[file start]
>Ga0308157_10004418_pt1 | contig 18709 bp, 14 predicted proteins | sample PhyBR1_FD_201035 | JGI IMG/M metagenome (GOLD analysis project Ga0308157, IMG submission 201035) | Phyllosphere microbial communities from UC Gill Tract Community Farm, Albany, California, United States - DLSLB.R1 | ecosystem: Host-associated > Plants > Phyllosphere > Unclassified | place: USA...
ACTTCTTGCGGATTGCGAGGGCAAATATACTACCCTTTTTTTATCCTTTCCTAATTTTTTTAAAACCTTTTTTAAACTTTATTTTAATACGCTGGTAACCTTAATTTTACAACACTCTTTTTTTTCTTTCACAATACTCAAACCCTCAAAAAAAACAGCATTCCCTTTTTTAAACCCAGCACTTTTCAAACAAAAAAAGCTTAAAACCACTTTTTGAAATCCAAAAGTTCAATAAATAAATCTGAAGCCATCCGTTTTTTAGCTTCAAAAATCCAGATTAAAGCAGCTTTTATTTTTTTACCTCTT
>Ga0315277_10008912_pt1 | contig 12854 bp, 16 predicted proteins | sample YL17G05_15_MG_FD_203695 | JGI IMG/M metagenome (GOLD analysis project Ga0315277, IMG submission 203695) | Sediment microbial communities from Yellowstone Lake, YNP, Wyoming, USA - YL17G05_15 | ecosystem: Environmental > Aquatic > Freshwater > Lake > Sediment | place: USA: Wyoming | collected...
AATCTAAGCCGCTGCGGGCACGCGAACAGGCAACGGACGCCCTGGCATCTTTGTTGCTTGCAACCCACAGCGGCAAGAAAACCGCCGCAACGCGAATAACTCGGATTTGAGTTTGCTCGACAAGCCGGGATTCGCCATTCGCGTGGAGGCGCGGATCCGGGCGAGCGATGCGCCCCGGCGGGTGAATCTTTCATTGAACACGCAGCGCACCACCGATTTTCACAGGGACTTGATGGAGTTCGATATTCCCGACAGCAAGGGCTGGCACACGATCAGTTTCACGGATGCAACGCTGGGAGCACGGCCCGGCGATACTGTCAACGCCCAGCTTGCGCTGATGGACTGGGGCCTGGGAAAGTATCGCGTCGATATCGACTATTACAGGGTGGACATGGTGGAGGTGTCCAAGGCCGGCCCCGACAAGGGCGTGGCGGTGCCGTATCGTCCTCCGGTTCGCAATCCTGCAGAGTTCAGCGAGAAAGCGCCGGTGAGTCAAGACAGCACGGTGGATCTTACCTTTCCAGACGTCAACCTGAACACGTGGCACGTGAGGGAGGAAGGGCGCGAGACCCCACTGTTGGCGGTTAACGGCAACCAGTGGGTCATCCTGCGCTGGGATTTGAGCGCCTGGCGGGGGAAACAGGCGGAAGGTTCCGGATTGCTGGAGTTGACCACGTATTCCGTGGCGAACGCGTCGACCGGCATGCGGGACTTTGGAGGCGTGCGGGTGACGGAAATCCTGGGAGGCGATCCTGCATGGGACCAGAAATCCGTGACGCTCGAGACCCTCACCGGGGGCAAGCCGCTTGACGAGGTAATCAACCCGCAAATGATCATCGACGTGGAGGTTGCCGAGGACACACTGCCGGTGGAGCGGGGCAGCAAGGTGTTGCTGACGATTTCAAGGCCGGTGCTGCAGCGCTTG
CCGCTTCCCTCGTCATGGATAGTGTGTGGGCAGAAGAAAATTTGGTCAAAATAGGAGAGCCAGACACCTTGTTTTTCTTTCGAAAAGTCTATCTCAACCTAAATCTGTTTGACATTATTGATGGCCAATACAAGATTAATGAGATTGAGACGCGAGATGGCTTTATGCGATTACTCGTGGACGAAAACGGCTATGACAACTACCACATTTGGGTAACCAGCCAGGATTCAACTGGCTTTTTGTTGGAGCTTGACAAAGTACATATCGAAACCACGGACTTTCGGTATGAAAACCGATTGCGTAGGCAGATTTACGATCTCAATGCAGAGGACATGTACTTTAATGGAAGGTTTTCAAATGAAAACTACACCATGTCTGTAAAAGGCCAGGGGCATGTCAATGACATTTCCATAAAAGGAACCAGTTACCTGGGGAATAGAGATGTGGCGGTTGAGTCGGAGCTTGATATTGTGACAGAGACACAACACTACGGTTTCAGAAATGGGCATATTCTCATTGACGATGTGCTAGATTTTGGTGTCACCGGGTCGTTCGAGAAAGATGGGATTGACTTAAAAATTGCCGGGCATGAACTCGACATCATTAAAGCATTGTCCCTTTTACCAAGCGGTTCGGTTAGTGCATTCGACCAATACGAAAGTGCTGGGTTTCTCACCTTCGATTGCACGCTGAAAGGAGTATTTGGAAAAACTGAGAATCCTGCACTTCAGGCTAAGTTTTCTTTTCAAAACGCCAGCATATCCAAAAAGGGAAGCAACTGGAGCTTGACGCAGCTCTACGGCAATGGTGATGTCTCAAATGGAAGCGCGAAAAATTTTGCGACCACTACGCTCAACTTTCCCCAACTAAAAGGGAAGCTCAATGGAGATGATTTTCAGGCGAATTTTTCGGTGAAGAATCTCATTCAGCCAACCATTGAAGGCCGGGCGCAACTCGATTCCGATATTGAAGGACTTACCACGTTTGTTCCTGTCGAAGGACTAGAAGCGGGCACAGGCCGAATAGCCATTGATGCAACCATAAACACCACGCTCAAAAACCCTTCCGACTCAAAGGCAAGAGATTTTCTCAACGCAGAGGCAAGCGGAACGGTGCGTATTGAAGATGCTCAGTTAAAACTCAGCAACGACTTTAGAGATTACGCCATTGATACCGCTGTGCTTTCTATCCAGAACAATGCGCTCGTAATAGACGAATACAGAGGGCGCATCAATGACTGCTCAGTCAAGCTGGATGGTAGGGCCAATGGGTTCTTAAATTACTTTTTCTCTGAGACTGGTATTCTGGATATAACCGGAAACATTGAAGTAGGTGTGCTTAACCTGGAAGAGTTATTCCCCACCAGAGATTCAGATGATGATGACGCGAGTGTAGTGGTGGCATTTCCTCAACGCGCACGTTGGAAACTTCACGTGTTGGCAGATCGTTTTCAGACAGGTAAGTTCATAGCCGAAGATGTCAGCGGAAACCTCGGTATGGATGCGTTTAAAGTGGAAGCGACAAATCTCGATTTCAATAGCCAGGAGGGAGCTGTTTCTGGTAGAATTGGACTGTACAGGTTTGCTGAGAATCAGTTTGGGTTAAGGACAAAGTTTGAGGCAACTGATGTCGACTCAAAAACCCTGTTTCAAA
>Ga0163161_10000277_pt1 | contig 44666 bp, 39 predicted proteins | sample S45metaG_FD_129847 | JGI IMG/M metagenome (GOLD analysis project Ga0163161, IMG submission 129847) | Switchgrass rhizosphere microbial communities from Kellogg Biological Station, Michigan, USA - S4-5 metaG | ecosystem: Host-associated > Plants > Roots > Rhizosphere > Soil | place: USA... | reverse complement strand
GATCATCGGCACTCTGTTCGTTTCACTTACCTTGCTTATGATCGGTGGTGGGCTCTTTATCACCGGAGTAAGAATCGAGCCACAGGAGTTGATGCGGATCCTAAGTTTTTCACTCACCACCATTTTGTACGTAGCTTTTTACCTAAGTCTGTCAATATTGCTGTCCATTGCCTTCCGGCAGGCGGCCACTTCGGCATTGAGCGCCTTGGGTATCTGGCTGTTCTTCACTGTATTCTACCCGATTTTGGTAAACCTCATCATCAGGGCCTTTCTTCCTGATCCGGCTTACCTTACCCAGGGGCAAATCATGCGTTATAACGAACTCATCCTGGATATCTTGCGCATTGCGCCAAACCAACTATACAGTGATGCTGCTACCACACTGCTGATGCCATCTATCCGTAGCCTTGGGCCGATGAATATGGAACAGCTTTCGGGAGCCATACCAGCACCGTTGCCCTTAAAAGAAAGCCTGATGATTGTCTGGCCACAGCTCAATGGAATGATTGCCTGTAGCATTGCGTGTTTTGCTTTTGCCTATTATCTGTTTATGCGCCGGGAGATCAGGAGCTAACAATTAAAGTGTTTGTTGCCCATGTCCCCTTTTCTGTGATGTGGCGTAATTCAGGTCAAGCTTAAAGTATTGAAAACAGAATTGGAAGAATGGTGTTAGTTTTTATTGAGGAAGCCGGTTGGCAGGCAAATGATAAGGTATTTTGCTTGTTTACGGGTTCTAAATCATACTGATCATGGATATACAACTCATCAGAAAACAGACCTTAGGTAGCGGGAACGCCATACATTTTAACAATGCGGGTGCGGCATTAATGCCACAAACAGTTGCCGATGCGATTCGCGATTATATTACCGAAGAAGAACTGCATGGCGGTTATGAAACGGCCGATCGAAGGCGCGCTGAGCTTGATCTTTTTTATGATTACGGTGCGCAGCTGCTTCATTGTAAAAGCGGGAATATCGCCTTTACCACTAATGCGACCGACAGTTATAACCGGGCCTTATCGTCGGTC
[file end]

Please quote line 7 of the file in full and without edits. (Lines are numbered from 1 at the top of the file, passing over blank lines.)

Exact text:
GATCATCGGCACTCTGTTCGTTTCACTTACCTTGCTTATGATCGGTGGTGGGCTCTTTATCACCGGAGTAAGAATCGAGCCACAGGAGTTGATGCGGATCCTAAGTTTTTCACTCACCACCATTTTGTACGTAGCTTTTTACCTAAGTCTGTCAATATTGCTGTCCATTGCCTTCCGGCAGGCGGCCACTTCGGCATTGAGCGCCTTGGGTATCTGGCTGTTCTTCACTGTATTCTACCCGATTTTGGTAAACCTCATCATCAGGGCCTTTCTTCCTGATCCGGCTTACCTTACCCAGGGGCAAATCATGCGTTATAACGAACTCATCCTGGATATCTTGCGCATTGCGCCAAACCAACTATACAGTGATGCTGCTACCACACTGCTGATGCCATCTATCCGTAGCCTTGGGCCGATGAATATGGAACAGCTTTCGGGAGCCATACCAGCACCGTTGCCCTTAAAAGAAAGCCTGATGATTGTCTGGCCACAGCTCAATGGAATGATTGCCTGTAGCATTGCGTGTTTTGCTTTTGCCTATTATCTGTTTATGCGCCGGGAGATCAGGAGCTAACAATTAAAGTGTTTGTTGCCCATGTCCCCTTTTCTGTGATGTGGCGTAATTCAGGTCAAGCTTAAAGTATTGAAAACAGAATTGGAAGAATGGTGTTAGTTTTTATTGAGGAAGCCGGTTGGCAGGCAAATGATAAGGTATTTTGCTTGTTTACGGGTTCTAAATCATACTGATCATGGATATACAACTCATCAGAAAACAGACCTTAGGTAGCGGGAACGCCATACATTTTAACAATGCGGGTGCGGCATTAATGCCACAAACAGTTGCCGATGCGATTCGCGATTATATTACCGAAGAAGAACTGCATGGCGGTTATGAAACGGCCGATCGAAGGCGCGCTGAGCTTGATCTTTTTTATGATTACGGTGCGCAGCTGCTTCATTGTAAAAGCGGGAATATCGCCTTTACCACTAATGCGACCGACAGTTATAACCGGGCCTTATCGTCGGTC